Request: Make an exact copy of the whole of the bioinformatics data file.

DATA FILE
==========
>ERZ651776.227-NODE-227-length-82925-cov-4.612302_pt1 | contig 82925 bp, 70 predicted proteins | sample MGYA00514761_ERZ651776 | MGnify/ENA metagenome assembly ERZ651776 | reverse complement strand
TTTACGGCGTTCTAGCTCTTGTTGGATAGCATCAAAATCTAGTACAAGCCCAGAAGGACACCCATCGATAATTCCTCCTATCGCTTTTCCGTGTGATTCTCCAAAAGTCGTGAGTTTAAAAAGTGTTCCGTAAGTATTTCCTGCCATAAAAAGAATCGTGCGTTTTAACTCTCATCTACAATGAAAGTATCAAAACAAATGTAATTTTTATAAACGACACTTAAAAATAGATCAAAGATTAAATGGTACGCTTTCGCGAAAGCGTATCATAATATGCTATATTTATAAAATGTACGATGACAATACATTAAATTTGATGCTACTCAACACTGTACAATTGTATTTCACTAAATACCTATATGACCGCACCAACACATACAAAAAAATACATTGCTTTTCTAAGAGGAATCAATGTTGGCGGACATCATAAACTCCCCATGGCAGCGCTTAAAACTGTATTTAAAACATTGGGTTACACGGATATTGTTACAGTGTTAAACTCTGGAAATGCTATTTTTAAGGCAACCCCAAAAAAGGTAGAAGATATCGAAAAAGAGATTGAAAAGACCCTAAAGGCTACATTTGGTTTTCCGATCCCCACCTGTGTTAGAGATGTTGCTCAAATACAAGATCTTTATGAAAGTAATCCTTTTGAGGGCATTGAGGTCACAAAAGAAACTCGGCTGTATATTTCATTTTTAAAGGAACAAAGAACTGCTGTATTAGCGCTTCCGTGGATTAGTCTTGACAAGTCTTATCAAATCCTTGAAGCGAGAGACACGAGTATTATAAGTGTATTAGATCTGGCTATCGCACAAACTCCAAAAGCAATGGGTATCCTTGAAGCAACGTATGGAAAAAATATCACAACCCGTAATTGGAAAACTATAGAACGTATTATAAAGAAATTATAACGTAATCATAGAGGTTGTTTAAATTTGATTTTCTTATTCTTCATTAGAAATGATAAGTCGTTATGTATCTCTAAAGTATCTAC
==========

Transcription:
>ERZ651776.227-NODE-227-length-82925-cov-4.612302_pt1 | contig 82925 bp, 70 predicted proteins | sample MGYA00514761_ERZ651776 | MGnify/ENA metagenome assembly ERZ651776 | reverse complement strand
TTTACGGCGTTCTAGCTCTTGTTGGATAGCATCAAAATCTAGTACAAGCCCAGAAGGACACCCATCGATAATTCCTCCTATCGCTTTTCCGTGTGATTCTCCAAAAGTCGTGAGTTTAAAAAGTGTTCCGTAAGTATTTCCTGCCATAAAAAGAATCGTGCGTTTTAACTCTCATCTACAATGAAAGTATCAAAACAAATGTAATTTTTATAAACGACACTTAAAAATAGATCAAAGATTAAATGGTACGCTTTCGCGAAAGCGTATCATAATATGCTATATTTATAAAATGTACGATGACAATACATTAAATTTGATGCTACTCAACACTGTACAATTGTATTTCACTAAATACCTATATGACCGCACCAACACATACAAAAAAATACATTGCTTTTCTAAGAGGAATCAATGTTGGCGGACATCATAAACTCCCCATGGCAGCGCTTAAAACTGTATTTAAAACATTGGGTTACACGGATATTGTTACAGTGTTAAACTCTGGAAATGCTATTTTTAAGGCAACCCCAAAAAAGGTAGAAGATATCGAAAAAGAGATTGAAAAGACCCTAAAGGCTACATTTGGTTTTCCGATCCCCACCTGTGTTAGAGATGTTGCTCAAATACAAGATCTTTATGAAAGTAATCCTTTTGAGGGCATTGAGGTCACAAAAGAAACTCGGCTGTATATTTCATTTTTAAAGGAACAAAGAACTGCTGTATTAGCGCTTCCGTGGATTAGTCTTGACAAGTCTTATCAAATCCTTGAAGCGAGAGACACGAGTATTATAAGTGTATTAGATCTGGCTATCGCACAAACTCCAAAAGCAATGGGTATCCTTGAAGCAACGTATGGAAAAAATATCACAACCCGTAATTGGAAAACTATAGAACGTATTATAAAGAAATTATAACGTAATCATAGAGGTTGTTTAAATTTGATTTTCTTATTCTTCATTAGAAATGATAAGTCGTTATGTATCTCTAAAGTATCTAC